ZMA is a supplement promoted to aid recovery. One of the claims of the product is it boosts anabolic hormone production. I know many people in the Jiu Jitsu community that have taken it to help recover from their training. A very common strength training supplement too. I was one of them for several months. However, I wanted to do my own research to see if it really boosted testosterone.
"enhance recovery by improving sleep efficiency.....significantly increase anabolic hormone production in trained athletes. ZMA® is an advanced formulation designed to significantly improve muscle strength and endurance as well as accelerate healing and tissue repair.......research has demonstrated that rigorous exercise and stress result in significant body losses of zinc and magnesium"
It's a supplement I have used on and off. I will say that personally I do sleep quite deeply when taking ZMA although I've never tested whether it boosted anabolic hormones, recovery and muscular strength and endurance. All of which you would want to improve if you're strength training for Jiu Jitsu. So does it live up to its claims?
Here's what I found:
Study 1: split 42 men into two groups and gave them either a commercially recommended dose of ZMA before bed each day or a placebo. They were then tested at 0, 4 and 8 weeks for serum levels of zinc, levels of several anabolic markers (e.g. testosterone, free testosterone and growth hormone) and also tested across several exercises (e.g. One rep max bench and leg press, muscle endurance tests and anaerobic tests) after being placed on a standardised training program for 8 weeks. Conclusion; results showed a marginal yet not significant increase in serum levels of zinc for the ZMA group and no significant difference any of the other tests, including testosterone levels or strength and endurance tests.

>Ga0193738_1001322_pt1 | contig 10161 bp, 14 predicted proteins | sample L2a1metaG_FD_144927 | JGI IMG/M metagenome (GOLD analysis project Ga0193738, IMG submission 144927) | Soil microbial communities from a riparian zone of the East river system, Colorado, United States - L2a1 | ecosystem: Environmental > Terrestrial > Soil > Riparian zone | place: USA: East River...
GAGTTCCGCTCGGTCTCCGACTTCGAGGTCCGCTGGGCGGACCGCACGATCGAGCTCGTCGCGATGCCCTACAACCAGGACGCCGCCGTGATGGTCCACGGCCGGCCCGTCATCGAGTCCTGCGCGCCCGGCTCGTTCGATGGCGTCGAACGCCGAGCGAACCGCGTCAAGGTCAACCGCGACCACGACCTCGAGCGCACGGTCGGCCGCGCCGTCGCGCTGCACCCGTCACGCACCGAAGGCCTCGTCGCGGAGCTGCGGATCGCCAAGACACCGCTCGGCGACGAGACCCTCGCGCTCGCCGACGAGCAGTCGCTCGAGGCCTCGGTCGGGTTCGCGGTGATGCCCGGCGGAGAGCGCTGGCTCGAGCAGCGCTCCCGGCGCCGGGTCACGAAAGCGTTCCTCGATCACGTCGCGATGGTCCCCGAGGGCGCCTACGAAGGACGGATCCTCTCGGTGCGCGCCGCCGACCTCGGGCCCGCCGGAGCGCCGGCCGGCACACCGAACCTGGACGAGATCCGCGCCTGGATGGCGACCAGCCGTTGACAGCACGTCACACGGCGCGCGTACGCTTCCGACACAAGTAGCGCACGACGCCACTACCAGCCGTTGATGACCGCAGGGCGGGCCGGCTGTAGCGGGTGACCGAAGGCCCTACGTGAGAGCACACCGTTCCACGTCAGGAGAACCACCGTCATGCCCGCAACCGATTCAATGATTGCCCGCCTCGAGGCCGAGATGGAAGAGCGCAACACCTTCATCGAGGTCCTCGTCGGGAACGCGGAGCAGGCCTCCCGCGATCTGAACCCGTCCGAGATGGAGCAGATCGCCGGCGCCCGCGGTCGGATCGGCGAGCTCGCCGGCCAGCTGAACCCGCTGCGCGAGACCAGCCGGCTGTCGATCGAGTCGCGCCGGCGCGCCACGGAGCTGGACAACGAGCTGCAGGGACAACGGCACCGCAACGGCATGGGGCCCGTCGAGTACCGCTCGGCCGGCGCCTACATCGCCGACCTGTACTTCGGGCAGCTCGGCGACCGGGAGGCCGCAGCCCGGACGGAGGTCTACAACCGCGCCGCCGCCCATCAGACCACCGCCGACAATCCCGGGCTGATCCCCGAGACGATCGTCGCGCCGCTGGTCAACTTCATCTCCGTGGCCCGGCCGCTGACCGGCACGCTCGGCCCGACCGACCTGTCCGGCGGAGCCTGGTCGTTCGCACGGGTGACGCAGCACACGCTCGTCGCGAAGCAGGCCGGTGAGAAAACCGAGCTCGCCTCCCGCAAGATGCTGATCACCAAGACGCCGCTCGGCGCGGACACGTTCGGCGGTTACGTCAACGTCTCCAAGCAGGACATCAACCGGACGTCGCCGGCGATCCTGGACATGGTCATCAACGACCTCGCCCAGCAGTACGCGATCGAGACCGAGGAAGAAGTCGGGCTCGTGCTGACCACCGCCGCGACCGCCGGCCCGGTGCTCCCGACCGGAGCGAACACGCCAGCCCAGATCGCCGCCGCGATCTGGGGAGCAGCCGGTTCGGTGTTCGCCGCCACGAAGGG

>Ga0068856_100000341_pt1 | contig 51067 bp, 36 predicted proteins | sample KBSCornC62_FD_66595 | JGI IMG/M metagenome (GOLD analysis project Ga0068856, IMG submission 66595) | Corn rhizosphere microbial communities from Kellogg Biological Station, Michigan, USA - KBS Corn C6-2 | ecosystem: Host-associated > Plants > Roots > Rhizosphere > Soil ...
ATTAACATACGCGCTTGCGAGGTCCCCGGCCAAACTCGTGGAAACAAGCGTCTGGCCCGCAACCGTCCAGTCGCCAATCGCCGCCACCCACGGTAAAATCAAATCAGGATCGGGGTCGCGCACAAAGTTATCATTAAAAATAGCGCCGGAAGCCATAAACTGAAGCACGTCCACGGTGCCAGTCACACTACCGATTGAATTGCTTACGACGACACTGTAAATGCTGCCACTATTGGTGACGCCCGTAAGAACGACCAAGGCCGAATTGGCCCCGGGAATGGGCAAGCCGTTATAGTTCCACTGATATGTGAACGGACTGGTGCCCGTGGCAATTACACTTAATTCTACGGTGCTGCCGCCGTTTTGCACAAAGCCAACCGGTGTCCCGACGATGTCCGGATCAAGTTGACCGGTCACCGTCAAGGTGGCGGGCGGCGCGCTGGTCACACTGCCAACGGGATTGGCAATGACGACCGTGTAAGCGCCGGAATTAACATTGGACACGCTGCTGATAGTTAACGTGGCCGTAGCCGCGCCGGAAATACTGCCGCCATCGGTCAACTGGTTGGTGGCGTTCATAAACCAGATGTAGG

Study 2: split 14 men into two groups and gave them a commercially recommended dose of ZMA or a placebo. They tested for serum levels of zinc and testosterone and its motabilites. They did find a significant increase of zinc in the urine excretion, although no significant increase in testosterone and free testosterone or its motabilites.
Does this mean ZMA doesn't live up to its claims?
Not necessarily, all this means is that these two studies showed ZMA did not help increase strength, strength endurance and testosterone. Just like we should always be wary of positive claims, we should also be wary of contradictory claims. Hormone production is a highly complex subject, there could be several other factors at play with the use of ZMA that could result in benefits that are not measured here in these studies. For example, these studies do not measure impact on sleep and if that in turn improves recovery. Sleep is a key factor in recovering from Jiu Jitsu and strength training. So that could be a benefit.
However, it does teach a valuable lesson to always check the research behind the claims and do your own searches (I quickly and easily found these via PubMed) then make your own informed decisions about what you put in your body.
Study 1: C. D. Wilborn, C. M. Kerksick, B. I. Campbell, L. W. Taylor, B. M. Marcello, C. J. Rasmussen, M. C. Greenwood, A. Almada & R. B. Kreider. Effects of Zinc Magnesium Aspartate (ZMA) Supplementation on Training Adaptations and Markers of Anabolism and Catabolism. Journal of the International Society of Sports Nutrition. 1(2):12-20, 2004.
Study 2: K Koehler, MK Parr, H Geyer, J Mester & W Scha¨nzer. Serum testosterone and urinary excretion of steroid hormone metabolites after administration of a high-dose zinc supplement. European Journal of Clinical Nutrition (2009) 63, 65–70.